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senate Bill S. 1890

If a Trade Secret is Stolen, Should the Owner be Able to Sue in Federal Court?

Argument in favor

Owners of trade secrets that were misappropriated should be able to sue in federal district courts to recover damages, given that trade secret theft is often an issue that crosses state and national borders.

Brandon's Opinion
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04/04/2016
Intellectual property theft, being able to cross state and national boundaries, falls under the commerce clause of article 1 of the constitution and therefore should be tried in federal courts.
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David's Opinion
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04/28/2016
Yes, it should be illegal to steal anything, including trade secrets, and if such a theft involves interstate commerce, the correct jurisdiction for pursuit of civil damages would be federal court. Why is this not already the case?
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Chutt's Opinion
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04/05/2016
I believe that any legal issue that crosses state lines should be adjudicated in a federal court
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Argument opposed

Federal courts don’t need to deal with lawsuits related to trade secret theft. There shouldn’t be immunity for people who confidentially report suspected misappropriation to law enforcement or attorneys.

Rudy's Opinion
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04/04/2016
I feel like this will only give more power to big corporations over small business. We need to reform patent laws before we decide how to enforce them. As of now, patent laws only favor large corporations and doesn't motivate innovation. This causes larger market control by one company and extends its lifespan.
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Dylan's Opinion
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04/04/2016
I would like to see more manufacturing done here in the U.S. This could potentially stimulate our economy by bringing more jobs to America if stolen secrets are a common problem.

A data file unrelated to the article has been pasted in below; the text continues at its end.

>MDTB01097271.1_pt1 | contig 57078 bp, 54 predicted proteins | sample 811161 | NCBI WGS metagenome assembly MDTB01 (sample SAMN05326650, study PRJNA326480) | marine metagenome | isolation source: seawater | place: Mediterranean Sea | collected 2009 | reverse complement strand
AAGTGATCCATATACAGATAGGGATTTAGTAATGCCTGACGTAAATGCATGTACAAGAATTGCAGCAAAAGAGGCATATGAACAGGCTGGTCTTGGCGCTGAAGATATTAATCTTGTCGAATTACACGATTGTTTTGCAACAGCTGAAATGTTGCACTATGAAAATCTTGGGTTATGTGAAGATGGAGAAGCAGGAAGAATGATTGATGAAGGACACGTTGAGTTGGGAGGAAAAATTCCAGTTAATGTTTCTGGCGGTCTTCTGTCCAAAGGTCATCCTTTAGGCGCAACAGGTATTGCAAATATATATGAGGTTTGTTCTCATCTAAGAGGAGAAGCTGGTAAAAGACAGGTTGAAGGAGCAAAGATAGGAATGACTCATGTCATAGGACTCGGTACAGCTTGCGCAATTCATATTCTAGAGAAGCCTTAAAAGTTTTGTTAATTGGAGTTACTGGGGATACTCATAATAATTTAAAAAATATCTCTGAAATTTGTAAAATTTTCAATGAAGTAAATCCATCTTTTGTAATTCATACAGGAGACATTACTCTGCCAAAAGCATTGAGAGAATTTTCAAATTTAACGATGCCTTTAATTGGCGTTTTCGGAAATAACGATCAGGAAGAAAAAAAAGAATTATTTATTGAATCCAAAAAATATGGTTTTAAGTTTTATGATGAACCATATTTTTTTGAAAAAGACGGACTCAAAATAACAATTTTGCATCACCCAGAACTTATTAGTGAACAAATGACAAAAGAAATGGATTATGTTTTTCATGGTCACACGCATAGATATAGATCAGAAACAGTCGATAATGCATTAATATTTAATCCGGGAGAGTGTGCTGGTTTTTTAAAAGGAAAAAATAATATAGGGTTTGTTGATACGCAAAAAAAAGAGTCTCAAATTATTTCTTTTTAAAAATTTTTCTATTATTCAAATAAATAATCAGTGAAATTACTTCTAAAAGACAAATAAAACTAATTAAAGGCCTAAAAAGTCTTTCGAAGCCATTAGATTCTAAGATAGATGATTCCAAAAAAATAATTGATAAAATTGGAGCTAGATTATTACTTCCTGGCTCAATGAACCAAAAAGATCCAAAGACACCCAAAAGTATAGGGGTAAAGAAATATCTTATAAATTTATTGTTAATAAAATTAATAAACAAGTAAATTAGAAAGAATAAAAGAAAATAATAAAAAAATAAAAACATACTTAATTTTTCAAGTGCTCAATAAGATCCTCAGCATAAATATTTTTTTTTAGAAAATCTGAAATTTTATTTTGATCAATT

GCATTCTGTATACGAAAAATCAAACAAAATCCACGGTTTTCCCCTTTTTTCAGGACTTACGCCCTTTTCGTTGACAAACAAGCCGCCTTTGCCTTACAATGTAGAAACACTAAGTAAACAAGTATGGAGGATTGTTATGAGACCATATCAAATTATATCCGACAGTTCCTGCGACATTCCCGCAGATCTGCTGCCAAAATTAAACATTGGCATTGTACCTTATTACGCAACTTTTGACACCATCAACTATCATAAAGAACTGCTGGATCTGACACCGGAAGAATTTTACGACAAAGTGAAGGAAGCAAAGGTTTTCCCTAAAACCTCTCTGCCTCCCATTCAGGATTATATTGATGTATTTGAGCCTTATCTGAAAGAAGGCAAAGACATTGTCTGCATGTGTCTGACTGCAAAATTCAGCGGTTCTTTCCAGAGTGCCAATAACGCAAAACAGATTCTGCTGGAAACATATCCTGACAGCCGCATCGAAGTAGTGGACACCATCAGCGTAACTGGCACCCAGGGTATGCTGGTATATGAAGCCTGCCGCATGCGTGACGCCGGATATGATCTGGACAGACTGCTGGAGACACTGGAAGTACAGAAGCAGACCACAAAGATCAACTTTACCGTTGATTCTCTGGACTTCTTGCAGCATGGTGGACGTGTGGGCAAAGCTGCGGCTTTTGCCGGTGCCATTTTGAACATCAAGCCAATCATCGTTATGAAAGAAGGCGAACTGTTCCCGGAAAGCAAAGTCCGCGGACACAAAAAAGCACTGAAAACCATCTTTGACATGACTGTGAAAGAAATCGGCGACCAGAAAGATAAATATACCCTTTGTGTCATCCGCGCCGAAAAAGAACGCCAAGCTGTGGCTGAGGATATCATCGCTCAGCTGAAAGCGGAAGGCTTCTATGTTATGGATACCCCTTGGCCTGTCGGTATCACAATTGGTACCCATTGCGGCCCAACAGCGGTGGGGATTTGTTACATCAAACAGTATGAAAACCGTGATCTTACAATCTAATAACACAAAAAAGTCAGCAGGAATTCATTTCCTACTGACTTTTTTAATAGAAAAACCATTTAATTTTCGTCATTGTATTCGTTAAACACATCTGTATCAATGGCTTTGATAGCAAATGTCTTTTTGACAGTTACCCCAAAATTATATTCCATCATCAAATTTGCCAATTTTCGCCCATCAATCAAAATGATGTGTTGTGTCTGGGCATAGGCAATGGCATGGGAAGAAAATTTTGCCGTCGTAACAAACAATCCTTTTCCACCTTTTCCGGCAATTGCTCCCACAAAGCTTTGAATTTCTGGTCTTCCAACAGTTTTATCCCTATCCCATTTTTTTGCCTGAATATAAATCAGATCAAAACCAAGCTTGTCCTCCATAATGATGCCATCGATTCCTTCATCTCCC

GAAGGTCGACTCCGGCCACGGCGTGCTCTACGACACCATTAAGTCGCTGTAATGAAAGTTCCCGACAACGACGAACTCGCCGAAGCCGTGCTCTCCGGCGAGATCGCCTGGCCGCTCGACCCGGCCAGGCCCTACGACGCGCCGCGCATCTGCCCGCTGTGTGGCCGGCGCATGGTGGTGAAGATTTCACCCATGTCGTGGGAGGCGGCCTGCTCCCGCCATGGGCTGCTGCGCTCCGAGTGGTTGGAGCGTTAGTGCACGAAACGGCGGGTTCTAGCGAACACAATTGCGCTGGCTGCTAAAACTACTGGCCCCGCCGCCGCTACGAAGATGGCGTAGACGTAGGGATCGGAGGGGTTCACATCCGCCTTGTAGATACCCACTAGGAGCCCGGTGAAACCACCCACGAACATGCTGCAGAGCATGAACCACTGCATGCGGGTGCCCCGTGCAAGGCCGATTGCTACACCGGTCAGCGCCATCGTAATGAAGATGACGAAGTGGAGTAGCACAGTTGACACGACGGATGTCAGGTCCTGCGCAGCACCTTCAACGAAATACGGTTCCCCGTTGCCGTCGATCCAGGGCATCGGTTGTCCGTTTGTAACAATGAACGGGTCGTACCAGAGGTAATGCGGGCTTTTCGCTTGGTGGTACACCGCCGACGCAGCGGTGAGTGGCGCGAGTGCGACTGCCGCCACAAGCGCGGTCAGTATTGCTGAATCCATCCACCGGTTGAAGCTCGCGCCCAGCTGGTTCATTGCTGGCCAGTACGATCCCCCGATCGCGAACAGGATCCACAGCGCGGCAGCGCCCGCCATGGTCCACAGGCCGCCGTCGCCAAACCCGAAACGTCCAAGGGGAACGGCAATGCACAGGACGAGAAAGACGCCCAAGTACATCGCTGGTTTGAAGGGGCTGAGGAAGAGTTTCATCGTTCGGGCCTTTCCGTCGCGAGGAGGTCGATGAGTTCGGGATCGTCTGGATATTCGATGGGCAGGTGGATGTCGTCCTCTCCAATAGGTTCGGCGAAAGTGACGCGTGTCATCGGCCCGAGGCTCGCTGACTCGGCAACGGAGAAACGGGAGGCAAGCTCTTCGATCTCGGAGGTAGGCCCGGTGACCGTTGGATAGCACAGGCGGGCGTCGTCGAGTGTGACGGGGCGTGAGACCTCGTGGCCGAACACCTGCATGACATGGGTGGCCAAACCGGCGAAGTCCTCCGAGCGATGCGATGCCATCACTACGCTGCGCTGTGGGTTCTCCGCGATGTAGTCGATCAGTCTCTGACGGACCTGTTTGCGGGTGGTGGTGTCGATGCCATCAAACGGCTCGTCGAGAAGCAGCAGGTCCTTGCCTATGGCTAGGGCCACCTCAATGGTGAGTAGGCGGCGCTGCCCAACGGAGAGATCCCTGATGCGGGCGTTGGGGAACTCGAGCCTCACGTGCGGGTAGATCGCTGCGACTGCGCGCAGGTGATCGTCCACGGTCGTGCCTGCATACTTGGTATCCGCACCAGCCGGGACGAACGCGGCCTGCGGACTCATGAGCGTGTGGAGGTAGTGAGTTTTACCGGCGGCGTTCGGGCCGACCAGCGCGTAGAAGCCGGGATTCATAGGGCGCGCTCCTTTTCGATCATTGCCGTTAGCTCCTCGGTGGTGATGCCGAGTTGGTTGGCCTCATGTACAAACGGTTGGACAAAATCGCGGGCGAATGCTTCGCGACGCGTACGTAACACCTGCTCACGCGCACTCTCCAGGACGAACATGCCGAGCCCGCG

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Connor's Opinion
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04/04/2016
Honestly, this happens more often then people think. They should be able to sue, but I don't know if the federal courts should be the ones bothered with these cases.
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bill Progress


  • EnactedMay 11th, 2016
    The President signed this bill into law
  • The house Passed April 27th, 2016
    Roll Call Vote 410 Yea / 2 Nay
      house Committees
      Committee on the Judiciary
      Courts, Intellectual Property, and the Internet
  • The senate Passed April 4th, 2016
    Roll Call Vote 87 Yea / 0 Nay
      senate Committees
      Committee on the Judiciary
    IntroducedJuly 29th, 2015

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Bill Activity

  • action
    Introduced in Senate
  • referral
    Read twice and referred to the Committee on the Judiciary.
  • hearings
    Committee on the Judiciary. Hearings held.
  • calendar
    Committee on the Judiciary. Ordered to be reported with an amendment in the nature of a substitute favorably.
  • reported
    Committee on the Judiciary. Reported by Senator Grassley with an amendment in the nature of a substitute. Without written report.
  • calendar
    Placed on Senate Legislative Calendar under General Orders. Calendar No. 355.
  • action
    By Senator Grassley from Committee on the Judiciary filed written report. Report No. 114-220.
  • action
    Measure laid before Senate by unanimous consent.
  • action
    The committee substitute agreed to by Unanimous Consent.
  • vote
    Passed Senate with an amendment by Yea-Nay Vote. 87 - 0. Record Vote Number: 39.
  • action
    Message on Senate action sent to the House.
  • action
    Received in the House.
  • referral
    Referred to the Subcommittee on Courts, Intellectual Property, and the Internet.
  • referral
    Referred to the House Committee on the Judiciary.
  • action
    Subcommittee on Courts, Intellectual Property, and the Internet Discharged.
  • action
    Committee Consideration and Mark-up Session Held.
  • calendar
    Ordered to be Reported by Voice Vote.
  • action
    Reported by the Committee on Judiciary. H. Rept. 114-529.
  • calendar
    Placed on the Union Calendar, Calendar No. 409.
  • action
    Mr. Goodlatte moved to suspend the rules and pass the bill.
  • action
    Considered under suspension of the rules.
  • action
    DEBATE - The House proceeded with forty minutes of debate on S. 1890.
  • action
    At the conclusion of debate, the Yeas and Nays were demanded and ordered. Pursuant to the provisions of clause 8, rule XX, the Chair announced that further proceedings on the motion would be postponed.